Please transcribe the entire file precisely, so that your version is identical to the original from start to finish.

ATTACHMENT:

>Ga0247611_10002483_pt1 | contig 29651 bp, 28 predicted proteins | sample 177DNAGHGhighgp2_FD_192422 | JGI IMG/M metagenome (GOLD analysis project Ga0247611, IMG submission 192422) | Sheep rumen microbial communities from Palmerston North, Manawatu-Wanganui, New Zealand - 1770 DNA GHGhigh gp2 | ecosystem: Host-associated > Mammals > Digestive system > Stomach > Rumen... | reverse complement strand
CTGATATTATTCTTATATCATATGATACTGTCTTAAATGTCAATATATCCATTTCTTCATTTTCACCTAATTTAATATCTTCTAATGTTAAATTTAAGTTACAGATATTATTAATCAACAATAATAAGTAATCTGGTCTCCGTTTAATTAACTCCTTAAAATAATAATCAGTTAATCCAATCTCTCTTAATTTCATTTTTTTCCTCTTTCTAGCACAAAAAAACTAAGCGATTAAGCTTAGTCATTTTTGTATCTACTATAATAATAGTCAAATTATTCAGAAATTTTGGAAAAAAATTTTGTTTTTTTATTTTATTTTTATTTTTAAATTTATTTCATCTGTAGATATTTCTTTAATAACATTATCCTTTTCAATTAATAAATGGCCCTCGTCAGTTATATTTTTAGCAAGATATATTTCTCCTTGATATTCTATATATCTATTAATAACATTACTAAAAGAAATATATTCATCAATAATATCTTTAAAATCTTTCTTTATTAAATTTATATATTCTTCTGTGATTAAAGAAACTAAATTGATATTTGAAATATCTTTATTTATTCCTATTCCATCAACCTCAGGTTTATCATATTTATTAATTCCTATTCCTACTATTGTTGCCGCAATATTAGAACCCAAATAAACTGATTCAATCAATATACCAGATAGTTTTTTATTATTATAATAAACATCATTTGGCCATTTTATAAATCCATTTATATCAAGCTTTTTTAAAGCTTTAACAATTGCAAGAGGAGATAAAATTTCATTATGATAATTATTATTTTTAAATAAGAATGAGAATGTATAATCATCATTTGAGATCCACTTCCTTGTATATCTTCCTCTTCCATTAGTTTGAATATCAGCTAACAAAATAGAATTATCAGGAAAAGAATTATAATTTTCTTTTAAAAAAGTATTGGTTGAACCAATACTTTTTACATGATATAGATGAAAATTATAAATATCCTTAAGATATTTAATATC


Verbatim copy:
>Ga0247611_10002483_pt1 | contig 29651 bp, 28 predicted proteins | sample 177DNAGHGhighgp2_FD_192422 | JGI IMG/M metagenome (GOLD analysis project Ga0247611, IMG submission 192422) | Sheep rumen microbial communities from Palmerston North, Manawatu-Wanganui, New Zealand - 1770 DNA GHGhigh gp2 | ecosystem: Host-associated > Mammals > Digestive system > Stomach > Rumen... | reverse complement strand
CTGATATTATTCTTATATCATATGATACTGTCTTAAATGTCAATATATCCATTTCTTCATTTTCACCTAATTTAATATCTTCTAATGTTAAATTTAAGTTACAGATATTATTAATCAACAATAATAAGTAATCTGGTCTCCGTTTAATTAACTCCTTAAAATAATAATCAGTTAATCCAATCTCTCTTAATTTCATTTTTTTCCTCTTTCTAGCACAAAAAAACTAAGCGATTAAGCTTAGTCATTTTTGTATCTACTATAATAATAGTCAAATTATTCAGAAATTTTGGAAAAAAATTTTGTTTTTTTATTTTATTTTTATTTTTAAATTTATTTCATCTGTAGATATTTCTTTAATAACATTATCCTTTTCAATTAATAAATGGCCCTCGTCAGTTATATTTTTAGCAAGATATATTTCTCCTTGATATTCTATATATCTATTAATAACATTACTAAAAGAAATATATTCATCAATAATATCTTTAAAATCTTTCTTTATTAAATTTATATATTCTTCTGTGATTAAAGAAACTAAATTGATATTTGAAATATCTTTATTTATTCCTATTCCATCAACCTCAGGTTTATCATATTTATTAATTCCTATTCCTACTATTGTTGCCGCAATATTAGAACCCAAATAAACTGATTCAATCAATATACCAGATAGTTTTTTATTATTATAATAAACATCATTTGGCCATTTTATAAATCCATTTATATCAAGCTTTTTTAAAGCTTTAACAATTGCAAGAGGAGATAAAATTTCATTATGATAATTATTATTTTTAAATAAGAATGAGAATGTATAATCATCATTTGAGATCCACTTCCTTGTATATCTTCCTCTTCCATTAGTTTGAATATCAGCTAACAAAATAGAATTATCAGGAAAAGAATTATAATTTTCTTTTAAAAAAGTATTGGTTGAACCAATACTTTTTACATGATATAGATGAAAATTATAAATATCCTTAAGATATTTAATATC